SIMON BROWN: I’m chatting now to Ian Lourens, OneLogix’s CEO about its results for the six months ending November. Revenue was up 21%, but some moving parts in that revenue saw headline earnings down 89%, tangible NAV down a little at 337.7, and no dividend paid.
Ian, I appreciate the early morning time. A tough six months, and you had the hail storm in September. I wasn’t in KZN, but I know some folks who were, and it apparently was quite wild. But more than just that, you had the July riots which directly impacted your business. It really has been a fiery six-month period.
IAN LOURENS: Yeah, it has been, that’s for sure, Simon. In addition to that, during the course of that six months, we’d finished our Umlaas Road phase three, and we brought on a huge capacity to offer storage to the market. At that very time, there was a shortage of motor vehicles because of those semiconductor issues. At the same time the OEMs’ storage model was changed so that they had minimal stock holdings. So those three factors really conspired to make a big difference, as you mentioned, between our PVT and our headline earnings per share (Heps).
For example, the hail storm affected us around about 8 cents/share on our HEPS, and the civil unrest a further 3/3.5 cents.
So if you add those back, it’s not a bad six months, because all the businesses are still healthy.
SIMON BROWN: Yeah. The businesses are healthy and a lot of this is completely beyond your control. You mentioned the vehicle delivery, which was your core business. You’ve expanded beyond that now. How long before the situation normalises? I chat with folks like Combined Motor and Motus and chip manufacturers. Everyone has been saying six months, but they’ve been saying that for a year-and-a-half. Have you got any sort of sense of when some normality returns in vehicle manufacturing?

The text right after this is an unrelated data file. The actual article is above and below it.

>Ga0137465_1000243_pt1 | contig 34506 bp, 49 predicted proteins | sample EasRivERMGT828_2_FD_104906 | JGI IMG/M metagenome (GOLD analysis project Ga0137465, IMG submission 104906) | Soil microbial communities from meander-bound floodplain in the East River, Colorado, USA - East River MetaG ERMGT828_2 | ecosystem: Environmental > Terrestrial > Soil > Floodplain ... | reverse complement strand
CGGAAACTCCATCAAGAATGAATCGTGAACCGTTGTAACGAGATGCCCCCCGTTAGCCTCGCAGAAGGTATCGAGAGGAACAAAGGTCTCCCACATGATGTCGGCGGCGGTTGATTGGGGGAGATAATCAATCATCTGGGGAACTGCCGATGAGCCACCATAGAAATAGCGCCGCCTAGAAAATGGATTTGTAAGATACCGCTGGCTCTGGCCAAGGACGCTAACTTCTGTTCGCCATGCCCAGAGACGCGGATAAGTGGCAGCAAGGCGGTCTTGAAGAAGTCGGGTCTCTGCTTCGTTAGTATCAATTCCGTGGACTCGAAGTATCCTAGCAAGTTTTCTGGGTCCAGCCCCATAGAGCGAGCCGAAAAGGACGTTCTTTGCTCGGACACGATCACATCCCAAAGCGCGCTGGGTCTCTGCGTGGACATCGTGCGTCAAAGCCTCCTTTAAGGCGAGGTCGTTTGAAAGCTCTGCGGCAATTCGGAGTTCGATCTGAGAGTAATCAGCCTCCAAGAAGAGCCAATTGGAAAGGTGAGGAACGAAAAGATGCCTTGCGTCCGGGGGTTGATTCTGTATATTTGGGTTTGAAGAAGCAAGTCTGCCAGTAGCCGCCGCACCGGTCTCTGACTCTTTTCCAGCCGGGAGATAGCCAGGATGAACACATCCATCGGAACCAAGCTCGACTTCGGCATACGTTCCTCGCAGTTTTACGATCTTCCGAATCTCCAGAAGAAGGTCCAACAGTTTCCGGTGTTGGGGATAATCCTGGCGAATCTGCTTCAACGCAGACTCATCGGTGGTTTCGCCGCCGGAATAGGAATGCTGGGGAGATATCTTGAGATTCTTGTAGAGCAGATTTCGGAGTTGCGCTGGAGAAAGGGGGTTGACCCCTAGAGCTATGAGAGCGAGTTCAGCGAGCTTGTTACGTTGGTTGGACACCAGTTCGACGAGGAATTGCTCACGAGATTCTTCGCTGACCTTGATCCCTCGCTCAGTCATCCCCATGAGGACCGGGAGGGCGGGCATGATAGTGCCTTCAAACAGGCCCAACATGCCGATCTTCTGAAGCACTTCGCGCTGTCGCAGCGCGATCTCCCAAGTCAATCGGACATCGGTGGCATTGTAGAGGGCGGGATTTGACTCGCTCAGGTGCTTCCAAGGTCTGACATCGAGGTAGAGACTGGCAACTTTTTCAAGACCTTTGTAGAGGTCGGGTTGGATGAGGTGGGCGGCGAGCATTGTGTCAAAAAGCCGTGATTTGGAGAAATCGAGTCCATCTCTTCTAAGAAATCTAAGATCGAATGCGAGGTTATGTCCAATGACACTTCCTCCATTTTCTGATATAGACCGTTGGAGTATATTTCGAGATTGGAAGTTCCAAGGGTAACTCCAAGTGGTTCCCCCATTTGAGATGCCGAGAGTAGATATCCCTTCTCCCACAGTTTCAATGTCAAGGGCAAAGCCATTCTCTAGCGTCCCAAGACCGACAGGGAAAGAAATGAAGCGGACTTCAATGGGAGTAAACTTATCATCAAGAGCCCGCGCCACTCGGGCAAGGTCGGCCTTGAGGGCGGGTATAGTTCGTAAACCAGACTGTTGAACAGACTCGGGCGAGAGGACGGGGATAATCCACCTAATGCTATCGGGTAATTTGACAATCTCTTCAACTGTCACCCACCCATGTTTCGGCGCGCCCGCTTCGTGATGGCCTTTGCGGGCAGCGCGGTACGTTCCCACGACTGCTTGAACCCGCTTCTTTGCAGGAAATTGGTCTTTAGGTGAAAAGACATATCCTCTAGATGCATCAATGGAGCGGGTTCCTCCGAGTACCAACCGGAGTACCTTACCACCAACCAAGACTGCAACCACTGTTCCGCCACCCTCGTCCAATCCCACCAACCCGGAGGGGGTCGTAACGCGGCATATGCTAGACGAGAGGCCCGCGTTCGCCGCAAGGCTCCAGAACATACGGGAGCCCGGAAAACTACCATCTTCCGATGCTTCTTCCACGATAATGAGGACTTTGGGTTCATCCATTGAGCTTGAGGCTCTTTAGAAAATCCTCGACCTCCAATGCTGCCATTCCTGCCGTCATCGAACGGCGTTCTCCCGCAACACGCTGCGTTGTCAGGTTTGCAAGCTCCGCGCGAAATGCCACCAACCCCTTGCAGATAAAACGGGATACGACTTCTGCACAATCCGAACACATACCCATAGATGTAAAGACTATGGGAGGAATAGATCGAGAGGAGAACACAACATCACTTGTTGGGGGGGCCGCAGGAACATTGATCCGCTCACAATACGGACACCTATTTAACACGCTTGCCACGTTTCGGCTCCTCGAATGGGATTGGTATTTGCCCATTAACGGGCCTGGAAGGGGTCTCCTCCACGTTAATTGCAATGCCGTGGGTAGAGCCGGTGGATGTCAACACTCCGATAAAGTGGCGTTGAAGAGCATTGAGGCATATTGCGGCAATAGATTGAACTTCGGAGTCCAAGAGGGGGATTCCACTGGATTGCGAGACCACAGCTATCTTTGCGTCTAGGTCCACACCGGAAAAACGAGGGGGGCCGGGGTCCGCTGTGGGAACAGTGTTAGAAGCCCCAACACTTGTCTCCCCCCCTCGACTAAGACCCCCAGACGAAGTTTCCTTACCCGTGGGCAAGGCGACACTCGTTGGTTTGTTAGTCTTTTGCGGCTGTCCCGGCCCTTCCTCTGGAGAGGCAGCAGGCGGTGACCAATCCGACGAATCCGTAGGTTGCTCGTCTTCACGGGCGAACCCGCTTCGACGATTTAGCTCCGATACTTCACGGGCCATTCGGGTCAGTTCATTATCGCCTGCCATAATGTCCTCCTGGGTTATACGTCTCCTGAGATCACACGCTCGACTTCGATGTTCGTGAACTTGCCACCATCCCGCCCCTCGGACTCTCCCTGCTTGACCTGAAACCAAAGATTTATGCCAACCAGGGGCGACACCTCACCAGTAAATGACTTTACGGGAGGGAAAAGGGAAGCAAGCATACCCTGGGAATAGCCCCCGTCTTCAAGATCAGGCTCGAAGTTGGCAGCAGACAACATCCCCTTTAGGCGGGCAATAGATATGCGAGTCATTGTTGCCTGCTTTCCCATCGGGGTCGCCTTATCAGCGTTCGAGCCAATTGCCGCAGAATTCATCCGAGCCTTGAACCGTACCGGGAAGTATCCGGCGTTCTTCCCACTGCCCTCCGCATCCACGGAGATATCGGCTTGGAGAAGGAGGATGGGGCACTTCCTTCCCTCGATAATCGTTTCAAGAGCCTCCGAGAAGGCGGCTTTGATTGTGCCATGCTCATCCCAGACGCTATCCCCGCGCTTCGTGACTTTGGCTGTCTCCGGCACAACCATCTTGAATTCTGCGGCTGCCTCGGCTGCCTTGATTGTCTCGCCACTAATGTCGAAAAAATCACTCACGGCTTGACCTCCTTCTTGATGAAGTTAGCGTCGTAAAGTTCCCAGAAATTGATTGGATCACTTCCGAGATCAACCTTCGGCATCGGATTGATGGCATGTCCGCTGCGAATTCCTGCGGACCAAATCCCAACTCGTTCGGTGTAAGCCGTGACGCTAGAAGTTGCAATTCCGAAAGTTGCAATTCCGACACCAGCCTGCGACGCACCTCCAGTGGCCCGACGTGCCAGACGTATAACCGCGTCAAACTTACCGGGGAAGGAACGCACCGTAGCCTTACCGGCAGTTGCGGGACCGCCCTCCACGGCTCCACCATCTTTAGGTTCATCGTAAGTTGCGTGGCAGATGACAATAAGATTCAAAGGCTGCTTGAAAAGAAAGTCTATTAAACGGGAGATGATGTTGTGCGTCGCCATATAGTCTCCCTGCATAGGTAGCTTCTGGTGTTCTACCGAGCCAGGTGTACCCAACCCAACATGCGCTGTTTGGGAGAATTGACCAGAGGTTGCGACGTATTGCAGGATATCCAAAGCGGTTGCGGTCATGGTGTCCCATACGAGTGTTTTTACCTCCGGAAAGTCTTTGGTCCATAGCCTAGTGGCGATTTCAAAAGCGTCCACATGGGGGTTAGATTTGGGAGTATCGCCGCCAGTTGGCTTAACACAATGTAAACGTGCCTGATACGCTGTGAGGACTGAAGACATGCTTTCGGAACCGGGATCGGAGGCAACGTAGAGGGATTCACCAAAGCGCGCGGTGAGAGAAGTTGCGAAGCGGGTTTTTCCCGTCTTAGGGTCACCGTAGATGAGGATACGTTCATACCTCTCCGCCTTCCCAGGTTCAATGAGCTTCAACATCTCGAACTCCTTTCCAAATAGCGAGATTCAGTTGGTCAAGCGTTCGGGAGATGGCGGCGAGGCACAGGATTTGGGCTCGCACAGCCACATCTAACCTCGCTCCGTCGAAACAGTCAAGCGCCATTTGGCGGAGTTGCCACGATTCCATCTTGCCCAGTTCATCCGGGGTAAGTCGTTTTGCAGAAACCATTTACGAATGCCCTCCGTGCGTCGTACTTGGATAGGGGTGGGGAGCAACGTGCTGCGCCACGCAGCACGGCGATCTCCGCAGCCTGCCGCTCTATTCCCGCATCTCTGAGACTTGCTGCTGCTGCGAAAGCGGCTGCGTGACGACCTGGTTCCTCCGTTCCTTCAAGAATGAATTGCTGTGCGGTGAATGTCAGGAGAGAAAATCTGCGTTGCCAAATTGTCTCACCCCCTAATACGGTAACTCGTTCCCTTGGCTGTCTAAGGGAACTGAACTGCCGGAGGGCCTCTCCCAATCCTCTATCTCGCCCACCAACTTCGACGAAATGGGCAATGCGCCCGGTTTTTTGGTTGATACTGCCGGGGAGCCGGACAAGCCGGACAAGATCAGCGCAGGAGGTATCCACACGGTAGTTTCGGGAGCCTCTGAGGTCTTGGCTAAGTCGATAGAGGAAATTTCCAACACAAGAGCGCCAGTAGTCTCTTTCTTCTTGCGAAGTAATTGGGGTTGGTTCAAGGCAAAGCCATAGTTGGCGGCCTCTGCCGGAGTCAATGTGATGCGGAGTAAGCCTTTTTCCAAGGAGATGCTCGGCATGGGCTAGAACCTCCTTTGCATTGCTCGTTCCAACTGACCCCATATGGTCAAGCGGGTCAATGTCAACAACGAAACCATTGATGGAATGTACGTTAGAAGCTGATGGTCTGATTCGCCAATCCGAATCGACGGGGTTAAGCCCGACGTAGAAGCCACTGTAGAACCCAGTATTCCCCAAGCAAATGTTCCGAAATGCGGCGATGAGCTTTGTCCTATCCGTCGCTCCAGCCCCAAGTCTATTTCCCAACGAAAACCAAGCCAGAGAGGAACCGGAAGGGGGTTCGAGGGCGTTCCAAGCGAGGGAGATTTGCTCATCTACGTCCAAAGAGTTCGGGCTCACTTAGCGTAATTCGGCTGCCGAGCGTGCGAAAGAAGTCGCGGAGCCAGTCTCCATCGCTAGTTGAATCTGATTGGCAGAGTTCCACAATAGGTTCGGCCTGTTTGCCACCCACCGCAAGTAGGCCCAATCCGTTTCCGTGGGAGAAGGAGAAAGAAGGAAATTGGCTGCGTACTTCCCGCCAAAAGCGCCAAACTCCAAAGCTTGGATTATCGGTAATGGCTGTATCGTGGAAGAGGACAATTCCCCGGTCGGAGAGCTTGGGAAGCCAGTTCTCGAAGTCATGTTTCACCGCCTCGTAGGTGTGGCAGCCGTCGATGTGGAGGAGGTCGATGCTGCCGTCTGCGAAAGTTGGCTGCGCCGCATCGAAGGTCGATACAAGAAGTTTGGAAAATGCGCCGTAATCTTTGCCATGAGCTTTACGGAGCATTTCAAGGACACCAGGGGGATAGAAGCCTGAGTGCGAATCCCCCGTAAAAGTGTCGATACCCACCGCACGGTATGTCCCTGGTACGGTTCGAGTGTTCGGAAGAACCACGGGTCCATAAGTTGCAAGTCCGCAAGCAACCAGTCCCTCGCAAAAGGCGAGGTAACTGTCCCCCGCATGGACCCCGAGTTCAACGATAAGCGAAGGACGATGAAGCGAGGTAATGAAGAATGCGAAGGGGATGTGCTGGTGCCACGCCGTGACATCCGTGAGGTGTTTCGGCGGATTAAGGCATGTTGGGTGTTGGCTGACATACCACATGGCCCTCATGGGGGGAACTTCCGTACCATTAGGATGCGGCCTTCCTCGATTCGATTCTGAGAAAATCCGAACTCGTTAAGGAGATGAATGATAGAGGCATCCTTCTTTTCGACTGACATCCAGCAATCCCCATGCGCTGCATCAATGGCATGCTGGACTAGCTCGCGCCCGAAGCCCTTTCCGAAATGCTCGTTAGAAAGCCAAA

IAN LOURENS: We’re all optimists. We are hoping by the end of the year there’ll be some normality. I’ll tell you where we have seen a reasonable return to normality is in trucks; obviously passenger cars and trucks were fairly similarly affected, but the truck market seems to have rectified itself a lot quicker than the motor-car market.
Our optimistic guess is by the end of this year we should be pretty much back to some sort of equilibrium that we had before the lockdown.
SIMON BROWN: Okay. An optimistic guess. I’ll take that a hundred percent. Obviously you do some cross-border transport – how’s that doing, and how are the border posts? I’m thinking particularly of all the hassle around Covid requirements as your drivers and freight move through the borders.
IAN LOURENS: Look, the border posts are always a hassle. They’ve been for a number of years, and we simply have to get into the situation where we take that into our stride. Often what happens is that at short notice there’s a little bit of a crisis. The systems go down, or there’s some sort of issue. Frankly, over the years we’ve learnt to take it in our stride.
Of that revenue that you mentioned, about 20% was cross-border, which is back to numbers that we hadn’t seen for quite a good number of years. So we are having quite a happy experience, and it seems to me that southern Africa is looking reasonably attractive.